City Centre Chiropractic

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You are probably going to fail. Well, not fail exactly, but it's unlikely you will achieve your goal in the way you envisage.

This may not sound very encouraging. It's vital you understand this when you decide to make a change to your life, like when you've made a new year's resolution.

But it does not mean you won't achieve your goal. There is good news - we know a lot about change and how to make it stick.

When you understand a bit more about the stages of change, and where you are up to, you are much more likely to reach your goals.

In the last several decades researchers have studied people going through the change process and have found certain things improve a person's chances of successfully making changes.

Initially this research focused on how people progress through change when giving up "bad habits", such as cigarettes, drugs or alcohol.

More recently positive psychology researchers identified techniques that could support each one of us to be our best possible selves. One of the most important things we've learnt from this research is that "relapse" is a part of the process, particularly the first time we try to make a change.

For example, evidence shows on average people attempt to give up smoking seven to ten times before they are able to. This may all sound fairly academic, but it's worth understanding the change process and the stages you pass through on your journey, because doing the wrong things at the wrong stage means you're less likely to succeed and more likely to give up.

Stages of change

Imagine your goal is to get fit. Let's see how you might move through the stages of change.

Pre-contemplation: If you're at this stage you're not really thinking about making changes to your fitness.

In fact, you're pretty certain that you don't need to worry about exercise. You wish your family and friends, who tell you need to get up off the couch and do something active, would just chill out.

Contemplation: You think you'd benefit from regular exercise and trying to get fitter, but you just don't know how you are going to squeeze it in with all the other things you have to do.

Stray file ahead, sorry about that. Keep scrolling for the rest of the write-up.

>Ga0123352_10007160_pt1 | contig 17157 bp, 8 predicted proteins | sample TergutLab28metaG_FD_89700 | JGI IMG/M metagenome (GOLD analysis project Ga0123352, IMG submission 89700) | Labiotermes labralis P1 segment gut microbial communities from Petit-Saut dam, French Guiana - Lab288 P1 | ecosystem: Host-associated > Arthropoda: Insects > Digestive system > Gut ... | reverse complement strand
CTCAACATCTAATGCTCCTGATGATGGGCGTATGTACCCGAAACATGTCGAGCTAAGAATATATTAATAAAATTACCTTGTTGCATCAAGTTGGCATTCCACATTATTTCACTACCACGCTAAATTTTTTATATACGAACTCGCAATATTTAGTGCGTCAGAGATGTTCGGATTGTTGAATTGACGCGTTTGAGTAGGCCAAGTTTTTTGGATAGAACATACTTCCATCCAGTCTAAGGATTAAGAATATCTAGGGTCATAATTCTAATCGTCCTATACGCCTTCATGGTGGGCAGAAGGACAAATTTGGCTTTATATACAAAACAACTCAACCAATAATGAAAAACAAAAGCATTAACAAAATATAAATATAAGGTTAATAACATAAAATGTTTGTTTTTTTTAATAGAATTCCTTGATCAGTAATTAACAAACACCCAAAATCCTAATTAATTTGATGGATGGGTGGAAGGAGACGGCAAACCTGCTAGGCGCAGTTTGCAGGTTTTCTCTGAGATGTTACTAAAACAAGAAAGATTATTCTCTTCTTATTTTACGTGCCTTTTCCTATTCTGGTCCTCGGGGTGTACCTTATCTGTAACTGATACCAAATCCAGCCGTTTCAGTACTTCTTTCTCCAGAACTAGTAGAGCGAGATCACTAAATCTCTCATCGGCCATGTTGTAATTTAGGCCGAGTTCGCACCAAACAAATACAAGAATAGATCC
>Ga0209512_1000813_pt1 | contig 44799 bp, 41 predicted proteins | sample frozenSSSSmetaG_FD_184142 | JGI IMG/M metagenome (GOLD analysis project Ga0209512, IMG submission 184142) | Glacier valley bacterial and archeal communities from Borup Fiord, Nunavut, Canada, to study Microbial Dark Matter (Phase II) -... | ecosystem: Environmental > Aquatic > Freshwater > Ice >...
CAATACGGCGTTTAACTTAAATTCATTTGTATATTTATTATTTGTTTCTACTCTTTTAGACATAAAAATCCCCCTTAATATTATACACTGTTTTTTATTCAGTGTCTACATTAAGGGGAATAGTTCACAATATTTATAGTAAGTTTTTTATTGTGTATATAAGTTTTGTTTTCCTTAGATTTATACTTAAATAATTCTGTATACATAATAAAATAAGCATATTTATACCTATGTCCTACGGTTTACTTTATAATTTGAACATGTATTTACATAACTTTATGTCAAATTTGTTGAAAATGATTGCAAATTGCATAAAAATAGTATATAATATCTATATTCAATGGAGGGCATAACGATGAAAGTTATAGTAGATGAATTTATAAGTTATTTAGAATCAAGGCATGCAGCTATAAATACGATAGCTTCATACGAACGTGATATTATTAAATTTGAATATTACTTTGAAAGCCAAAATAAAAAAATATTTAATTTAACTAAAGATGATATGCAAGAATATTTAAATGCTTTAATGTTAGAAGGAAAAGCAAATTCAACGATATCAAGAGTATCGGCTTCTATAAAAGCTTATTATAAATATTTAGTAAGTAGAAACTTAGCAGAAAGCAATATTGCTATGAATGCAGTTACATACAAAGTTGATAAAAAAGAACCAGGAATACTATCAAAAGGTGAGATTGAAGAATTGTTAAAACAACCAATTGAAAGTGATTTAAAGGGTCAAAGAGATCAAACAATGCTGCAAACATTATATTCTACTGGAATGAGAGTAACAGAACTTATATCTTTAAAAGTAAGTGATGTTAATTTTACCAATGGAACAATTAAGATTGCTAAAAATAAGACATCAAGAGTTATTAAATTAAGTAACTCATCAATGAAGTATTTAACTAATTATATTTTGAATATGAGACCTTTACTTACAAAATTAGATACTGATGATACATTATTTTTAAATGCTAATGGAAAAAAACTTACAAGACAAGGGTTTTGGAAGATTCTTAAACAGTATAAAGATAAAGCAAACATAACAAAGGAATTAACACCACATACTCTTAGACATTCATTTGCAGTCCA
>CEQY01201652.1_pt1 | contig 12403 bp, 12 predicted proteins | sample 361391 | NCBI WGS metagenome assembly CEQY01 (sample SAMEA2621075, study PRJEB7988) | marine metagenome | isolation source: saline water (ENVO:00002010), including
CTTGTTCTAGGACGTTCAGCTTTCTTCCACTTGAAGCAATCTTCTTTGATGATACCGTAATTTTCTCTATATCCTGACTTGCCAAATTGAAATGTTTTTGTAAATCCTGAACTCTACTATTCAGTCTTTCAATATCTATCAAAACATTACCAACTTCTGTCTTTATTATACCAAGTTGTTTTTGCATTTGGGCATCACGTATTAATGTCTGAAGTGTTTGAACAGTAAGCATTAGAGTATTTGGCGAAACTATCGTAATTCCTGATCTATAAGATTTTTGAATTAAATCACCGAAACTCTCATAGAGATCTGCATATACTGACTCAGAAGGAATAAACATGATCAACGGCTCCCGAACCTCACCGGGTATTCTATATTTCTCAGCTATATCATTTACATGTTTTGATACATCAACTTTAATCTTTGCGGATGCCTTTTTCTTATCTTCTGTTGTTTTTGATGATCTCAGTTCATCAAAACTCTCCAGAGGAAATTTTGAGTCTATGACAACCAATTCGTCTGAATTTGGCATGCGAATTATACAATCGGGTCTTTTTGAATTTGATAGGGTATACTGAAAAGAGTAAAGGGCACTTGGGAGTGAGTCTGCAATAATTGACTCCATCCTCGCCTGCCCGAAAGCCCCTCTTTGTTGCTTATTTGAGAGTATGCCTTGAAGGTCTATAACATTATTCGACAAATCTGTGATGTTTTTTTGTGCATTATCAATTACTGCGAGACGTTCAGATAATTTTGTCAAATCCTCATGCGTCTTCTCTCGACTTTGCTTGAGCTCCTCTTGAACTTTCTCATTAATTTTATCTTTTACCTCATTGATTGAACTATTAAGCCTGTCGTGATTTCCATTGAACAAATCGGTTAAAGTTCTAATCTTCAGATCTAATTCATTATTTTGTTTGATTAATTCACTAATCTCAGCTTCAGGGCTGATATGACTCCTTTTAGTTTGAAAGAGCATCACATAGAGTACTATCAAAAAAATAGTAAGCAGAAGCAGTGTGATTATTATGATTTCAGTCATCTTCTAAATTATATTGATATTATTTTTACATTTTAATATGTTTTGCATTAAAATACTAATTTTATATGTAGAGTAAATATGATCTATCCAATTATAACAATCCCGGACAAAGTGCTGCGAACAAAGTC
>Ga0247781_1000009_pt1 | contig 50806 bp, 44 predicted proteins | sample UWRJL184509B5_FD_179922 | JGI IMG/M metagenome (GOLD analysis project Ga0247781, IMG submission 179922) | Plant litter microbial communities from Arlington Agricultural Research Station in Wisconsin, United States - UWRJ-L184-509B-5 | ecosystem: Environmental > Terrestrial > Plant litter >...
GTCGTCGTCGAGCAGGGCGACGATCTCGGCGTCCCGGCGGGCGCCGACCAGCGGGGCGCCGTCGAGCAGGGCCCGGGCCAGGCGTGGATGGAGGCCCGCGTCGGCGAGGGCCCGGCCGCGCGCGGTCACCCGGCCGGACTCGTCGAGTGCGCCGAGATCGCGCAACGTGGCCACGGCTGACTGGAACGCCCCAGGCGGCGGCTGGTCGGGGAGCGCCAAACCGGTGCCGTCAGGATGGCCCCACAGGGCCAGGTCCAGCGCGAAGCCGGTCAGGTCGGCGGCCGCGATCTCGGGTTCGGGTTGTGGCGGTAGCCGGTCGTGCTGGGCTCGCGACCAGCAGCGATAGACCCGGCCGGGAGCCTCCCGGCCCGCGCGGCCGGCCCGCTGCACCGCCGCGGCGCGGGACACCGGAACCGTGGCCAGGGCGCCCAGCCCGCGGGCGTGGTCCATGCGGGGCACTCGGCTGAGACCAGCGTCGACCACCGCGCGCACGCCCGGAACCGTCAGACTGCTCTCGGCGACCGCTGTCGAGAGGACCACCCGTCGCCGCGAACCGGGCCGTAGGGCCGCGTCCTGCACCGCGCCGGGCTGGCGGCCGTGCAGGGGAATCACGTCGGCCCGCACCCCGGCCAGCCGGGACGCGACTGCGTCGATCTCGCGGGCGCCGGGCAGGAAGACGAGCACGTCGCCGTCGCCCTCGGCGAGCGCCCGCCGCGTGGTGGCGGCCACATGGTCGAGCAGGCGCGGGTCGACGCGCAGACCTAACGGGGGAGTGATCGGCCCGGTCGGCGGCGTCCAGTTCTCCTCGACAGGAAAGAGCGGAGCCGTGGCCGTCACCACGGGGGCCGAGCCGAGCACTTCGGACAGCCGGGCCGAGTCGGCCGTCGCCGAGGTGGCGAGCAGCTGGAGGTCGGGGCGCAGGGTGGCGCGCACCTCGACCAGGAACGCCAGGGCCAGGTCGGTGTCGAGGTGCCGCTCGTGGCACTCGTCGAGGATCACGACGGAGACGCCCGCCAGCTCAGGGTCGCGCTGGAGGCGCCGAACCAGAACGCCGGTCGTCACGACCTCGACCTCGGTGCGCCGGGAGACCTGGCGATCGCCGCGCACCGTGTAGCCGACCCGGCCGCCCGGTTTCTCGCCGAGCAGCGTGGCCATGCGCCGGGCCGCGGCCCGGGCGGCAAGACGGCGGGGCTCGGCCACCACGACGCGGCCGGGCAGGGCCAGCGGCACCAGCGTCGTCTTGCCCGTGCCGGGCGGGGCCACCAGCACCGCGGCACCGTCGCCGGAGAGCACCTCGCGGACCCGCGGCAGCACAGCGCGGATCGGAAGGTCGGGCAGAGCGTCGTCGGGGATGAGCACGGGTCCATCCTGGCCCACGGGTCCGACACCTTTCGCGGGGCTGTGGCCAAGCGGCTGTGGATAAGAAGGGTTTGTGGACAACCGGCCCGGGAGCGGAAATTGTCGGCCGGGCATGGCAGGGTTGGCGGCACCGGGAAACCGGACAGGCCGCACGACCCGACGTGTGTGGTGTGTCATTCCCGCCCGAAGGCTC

Also, there are so many confusing messages about what type of exercise you need to be doing.

At this stage you might want to focus on the reasons for change rather than the reasons not to change. Now is a good time to identify your personal values and work out how to link those to more specific goals. An easy place to start is a list of the pros and cons of getting fit.

Preparation: Now you know you are ready to get fit. You don't need any more convincing, but you do need a plan.

Make a genuine commitment to being a fitter and healthier person and focus on how good you'll feel when you are.

Don't rush into deciding exactly how you're going to get fit. Now is a good time to keep a log of your daily fitness-related activities - include things like walking to the shops, taking the dog for a walk or a stroll on the beach.

Action: So you've been getting up for a walk three mornings a week and taking some gym classes. Great work. Keep busy and focused on action and activity.

Use both short-term and long-term goals, and keep track of your progress using a journal or checklist.

At this stage you may want to set yourself more demanding goals, maybe you can register for a fun run or invest a gym membership (if you think that would be helpful) or find someone to buddy-up with.

Avoid complacency and reward and congratulate yourself at regular intervals.

Maintenance: You've been getting regularly exercise for about six months. Recognise that maintaining the fitness you've got is a long-term, ongoing process, but it is easier than starting all over again from scratch.

Now you can set yourself more demanding goals. Think about taking yourself to the next level. So if you've done your fun run, why not sign up for a half marathon. Enjoy your success and build on it.

Relapse: Life got in the way and it's been a while since you were able to do any exercise. That's OK, relapsing into old behaviours is normal.

Learn from your past mistakes. Recognise what went wrong and get back into action as soon as possible.

You haven't been running for a week, or even a month. That's OK, put on your shoes and head out for one this afternoon. This is also the time to think about the things that were working well (the Saturday morning runs with friends) and get this back on track.

So the big question is - are you really ready for change?

You may believe you're ready, research suggests you may be only contemplating change, which is only the second stage of the process and at this stage you'll still be weighing up the pros and cons of change.

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